Rajiv is based out of Delhi-NCR and writes stories on startups, corporates, entrepreneurs of all kinds, and yes, marketing and advertising world. His ‘historic feats’ include graduation in history from Hansraj College, master's in medieval Indian history from Delhi University, and PG diploma in journalism from Bharatiya Vidya Bhavan. Another forgettable achievement was spending over a decade at The Economic Times as his maiden job. For the first seven years, he learnt the craft on the desk, and the remaining years were spent unlearning and writing for Brand Equity and ET Magazine. What keeps him going, and alive, apart from stories is the heavenly music of immortal legend RD Burman.
$3 bln is the amount Amazon and Flipkart are expected to generate in their annual sales, according to consulting firm Redseer Image: Shutterstock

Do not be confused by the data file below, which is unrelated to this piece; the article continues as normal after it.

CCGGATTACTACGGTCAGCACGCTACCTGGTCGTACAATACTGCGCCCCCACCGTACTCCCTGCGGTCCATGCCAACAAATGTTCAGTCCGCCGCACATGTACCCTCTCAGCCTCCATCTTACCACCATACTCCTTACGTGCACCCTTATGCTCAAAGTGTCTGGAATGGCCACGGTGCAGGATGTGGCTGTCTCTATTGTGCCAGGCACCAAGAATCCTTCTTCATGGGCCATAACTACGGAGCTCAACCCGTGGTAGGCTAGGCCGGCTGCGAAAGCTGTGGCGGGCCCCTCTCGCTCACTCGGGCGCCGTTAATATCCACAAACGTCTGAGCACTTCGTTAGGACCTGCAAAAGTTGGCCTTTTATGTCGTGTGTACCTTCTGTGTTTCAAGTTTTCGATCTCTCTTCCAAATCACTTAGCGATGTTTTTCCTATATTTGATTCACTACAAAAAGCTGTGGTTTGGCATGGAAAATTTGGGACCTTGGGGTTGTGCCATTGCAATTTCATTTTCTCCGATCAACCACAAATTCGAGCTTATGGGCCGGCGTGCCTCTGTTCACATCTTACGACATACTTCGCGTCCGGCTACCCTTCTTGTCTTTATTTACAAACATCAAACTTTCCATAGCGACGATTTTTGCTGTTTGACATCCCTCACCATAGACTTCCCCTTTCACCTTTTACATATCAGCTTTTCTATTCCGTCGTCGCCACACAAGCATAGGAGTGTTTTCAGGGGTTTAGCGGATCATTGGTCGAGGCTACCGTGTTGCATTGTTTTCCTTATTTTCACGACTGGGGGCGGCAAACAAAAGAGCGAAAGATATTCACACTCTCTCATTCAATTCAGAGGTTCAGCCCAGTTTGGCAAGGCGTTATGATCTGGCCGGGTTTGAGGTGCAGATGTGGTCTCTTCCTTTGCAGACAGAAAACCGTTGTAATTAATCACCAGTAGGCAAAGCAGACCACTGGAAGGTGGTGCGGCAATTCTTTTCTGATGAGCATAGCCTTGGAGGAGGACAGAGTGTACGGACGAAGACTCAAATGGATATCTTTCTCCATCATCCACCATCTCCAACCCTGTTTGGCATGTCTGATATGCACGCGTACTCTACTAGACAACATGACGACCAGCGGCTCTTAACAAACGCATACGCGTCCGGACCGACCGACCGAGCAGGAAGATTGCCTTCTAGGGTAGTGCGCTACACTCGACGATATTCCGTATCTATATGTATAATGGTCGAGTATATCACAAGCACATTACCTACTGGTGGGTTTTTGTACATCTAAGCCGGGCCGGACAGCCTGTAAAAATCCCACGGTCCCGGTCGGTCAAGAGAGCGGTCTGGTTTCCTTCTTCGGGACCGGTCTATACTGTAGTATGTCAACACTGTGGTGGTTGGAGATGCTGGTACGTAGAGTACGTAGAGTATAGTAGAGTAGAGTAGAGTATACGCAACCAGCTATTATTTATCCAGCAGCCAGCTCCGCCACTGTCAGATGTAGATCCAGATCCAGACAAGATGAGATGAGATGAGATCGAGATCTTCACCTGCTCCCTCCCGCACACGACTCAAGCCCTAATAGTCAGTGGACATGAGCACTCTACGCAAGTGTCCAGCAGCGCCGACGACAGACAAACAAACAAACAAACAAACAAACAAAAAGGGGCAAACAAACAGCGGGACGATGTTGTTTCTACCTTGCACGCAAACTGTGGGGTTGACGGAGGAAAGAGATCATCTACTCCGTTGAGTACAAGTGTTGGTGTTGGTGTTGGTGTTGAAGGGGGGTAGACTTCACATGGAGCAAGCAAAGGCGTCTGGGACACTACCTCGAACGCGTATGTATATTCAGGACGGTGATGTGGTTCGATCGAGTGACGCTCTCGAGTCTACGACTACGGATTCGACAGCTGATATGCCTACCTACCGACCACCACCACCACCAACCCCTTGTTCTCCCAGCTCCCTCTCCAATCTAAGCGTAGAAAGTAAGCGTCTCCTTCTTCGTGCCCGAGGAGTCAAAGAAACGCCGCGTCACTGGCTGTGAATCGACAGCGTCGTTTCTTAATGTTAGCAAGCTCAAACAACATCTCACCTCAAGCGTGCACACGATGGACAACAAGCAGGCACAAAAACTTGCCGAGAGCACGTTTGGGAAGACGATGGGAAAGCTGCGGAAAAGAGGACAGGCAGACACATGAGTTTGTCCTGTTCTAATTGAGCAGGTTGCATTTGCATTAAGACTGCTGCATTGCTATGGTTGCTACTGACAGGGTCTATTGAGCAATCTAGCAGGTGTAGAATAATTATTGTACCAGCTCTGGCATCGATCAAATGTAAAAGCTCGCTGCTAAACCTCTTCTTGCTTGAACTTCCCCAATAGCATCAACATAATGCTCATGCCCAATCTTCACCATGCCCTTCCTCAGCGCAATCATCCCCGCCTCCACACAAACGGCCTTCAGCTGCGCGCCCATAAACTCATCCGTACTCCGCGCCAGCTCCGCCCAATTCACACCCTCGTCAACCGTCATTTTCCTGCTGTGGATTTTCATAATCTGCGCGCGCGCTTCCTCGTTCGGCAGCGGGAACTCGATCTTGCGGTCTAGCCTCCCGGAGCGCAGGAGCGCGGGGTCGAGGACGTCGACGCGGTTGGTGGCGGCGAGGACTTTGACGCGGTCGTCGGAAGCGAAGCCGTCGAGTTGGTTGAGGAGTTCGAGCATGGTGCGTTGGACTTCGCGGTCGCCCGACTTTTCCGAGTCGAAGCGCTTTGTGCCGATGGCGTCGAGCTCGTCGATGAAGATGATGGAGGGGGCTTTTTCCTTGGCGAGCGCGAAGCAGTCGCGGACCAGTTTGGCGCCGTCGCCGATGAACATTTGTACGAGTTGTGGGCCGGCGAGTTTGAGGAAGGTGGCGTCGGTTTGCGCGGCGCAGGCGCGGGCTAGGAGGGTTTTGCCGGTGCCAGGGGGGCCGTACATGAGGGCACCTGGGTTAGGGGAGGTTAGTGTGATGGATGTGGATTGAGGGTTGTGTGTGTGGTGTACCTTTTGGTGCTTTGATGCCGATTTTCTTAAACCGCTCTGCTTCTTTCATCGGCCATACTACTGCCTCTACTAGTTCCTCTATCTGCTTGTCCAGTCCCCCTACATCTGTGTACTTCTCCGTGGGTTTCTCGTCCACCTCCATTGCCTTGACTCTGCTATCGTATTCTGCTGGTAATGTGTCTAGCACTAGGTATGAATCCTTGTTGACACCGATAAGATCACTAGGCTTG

What came first, the chicken or the egg? Nobody knows. Back home in India, the top two ecommerce players have rolled out identical campaigns pegged around ‘budget’. “Ab India ki khushiyon ke beech budget nahin ayeega [a budget will not come in the way of India’s happiness]” screams Amazon, announcing its campaign for Great Indian Festival sale starting October 10. Flipkart too has fi red its salvo for its flagship Big Billion Days: “Ab India hoga budget se mukt [Now India will be free of budget constraints]”. But the million dollar question is: Who copied whom?
Amazon didn’t reply to an email from Forbes India, while Flipkart could not be reached for comments. While consumers always get swayed by sentiments of budgets, identical marketing campaigns blunts the advantage that each can have over the other, says Ashita Aggarwal, marketing professor at SP Jain Institute of Management and Research. With Amazon and Flipkart having equal brand equity and recall, a distinctive campaign would have helped them stand out. “It’s rare for rivals to copy each other in a manner where nobody gains,” she says.
Looks like, this festive season, there is nothing official about copy and paste.